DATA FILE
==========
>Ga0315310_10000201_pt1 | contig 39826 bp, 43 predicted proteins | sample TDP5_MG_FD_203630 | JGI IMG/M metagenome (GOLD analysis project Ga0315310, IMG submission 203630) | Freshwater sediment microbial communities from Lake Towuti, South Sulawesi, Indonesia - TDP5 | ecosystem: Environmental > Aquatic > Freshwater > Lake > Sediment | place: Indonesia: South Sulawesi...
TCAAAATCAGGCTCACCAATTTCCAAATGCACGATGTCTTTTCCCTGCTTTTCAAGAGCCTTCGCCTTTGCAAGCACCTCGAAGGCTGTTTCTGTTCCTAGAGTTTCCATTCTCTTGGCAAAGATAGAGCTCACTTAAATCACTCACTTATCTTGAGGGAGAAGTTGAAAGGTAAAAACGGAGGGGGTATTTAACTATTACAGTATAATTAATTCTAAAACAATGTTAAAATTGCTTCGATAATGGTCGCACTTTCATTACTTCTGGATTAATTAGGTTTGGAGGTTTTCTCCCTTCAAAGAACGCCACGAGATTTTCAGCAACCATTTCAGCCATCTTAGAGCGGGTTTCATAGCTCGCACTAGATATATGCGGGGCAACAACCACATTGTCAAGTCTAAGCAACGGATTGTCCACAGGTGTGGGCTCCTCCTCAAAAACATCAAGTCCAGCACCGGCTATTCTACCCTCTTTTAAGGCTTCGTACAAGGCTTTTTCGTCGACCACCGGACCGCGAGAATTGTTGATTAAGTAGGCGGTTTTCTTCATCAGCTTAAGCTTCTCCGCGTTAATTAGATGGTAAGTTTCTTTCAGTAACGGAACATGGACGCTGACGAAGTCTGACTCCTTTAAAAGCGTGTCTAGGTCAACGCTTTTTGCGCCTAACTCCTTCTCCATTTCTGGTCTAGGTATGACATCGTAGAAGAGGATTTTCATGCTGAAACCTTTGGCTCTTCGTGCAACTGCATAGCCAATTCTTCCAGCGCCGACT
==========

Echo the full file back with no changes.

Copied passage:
>Ga0315310_10000201_pt1 | contig 39826 bp, 43 predicted proteins | sample TDP5_MG_FD_203630 | JGI IMG/M metagenome (GOLD analysis project Ga0315310, IMG submission 203630) | Freshwater sediment microbial communities from Lake Towuti, South Sulawesi, Indonesia - TDP5 | ecosystem: Environmental > Aquatic > Freshwater > Lake > Sediment | place: Indonesia: South Sulawesi...
TCAAAATCAGGCTCACCAATTTCCAAATGCACGATGTCTTTTCCCTGCTTTTCAAGAGCCTTCGCCTTTGCAAGCACCTCGAAGGCTGTTTCTGTTCCTAGAGTTTCCATTCTCTTGGCAAAGATAGAGCTCACTTAAATCACTCACTTATCTTGAGGGAGAAGTTGAAAGGTAAAAACGGAGGGGGTATTTAACTATTACAGTATAATTAATTCTAAAACAATGTTAAAATTGCTTCGATAATGGTCGCACTTTCATTACTTCTGGATTAATTAGGTTTGGAGGTTTTCTCCCTTCAAAGAACGCCACGAGATTTTCAGCAACCATTTCAGCCATCTTAGAGCGGGTTTCATAGCTCGCACTAGATATATGCGGGGCAACAACCACATTGTCAAGTCTAAGCAACGGATTGTCCACAGGTGTGGGCTCCTCCTCAAAAACATCAAGTCCAGCACCGGCTATTCTACCCTCTTTTAAGGCTTCGTACAAGGCTTTTTCGTCGACCACCGGACCGCGAGAATTGTTGATTAAGTAGGCGGTTTTCTTCATCAGCTTAAGCTTCTCCGCGTTAATTAGATGGTAAGTTTCTTTCAGTAACGGAACATGGACGCTGACGAAGTCTGACTCCTTTAAAAGCGTGTCTAGGTCAACGCTTTTTGCGCCTAACTCCTTCTCCATTTCTGGTCTAGGTATGACATCGTAGAAGAGGATTTTCATGCTGAAACCTTTGGCTCTTCGTGCAACTGCATAGCCAATTCTTCCAGCGCCGACT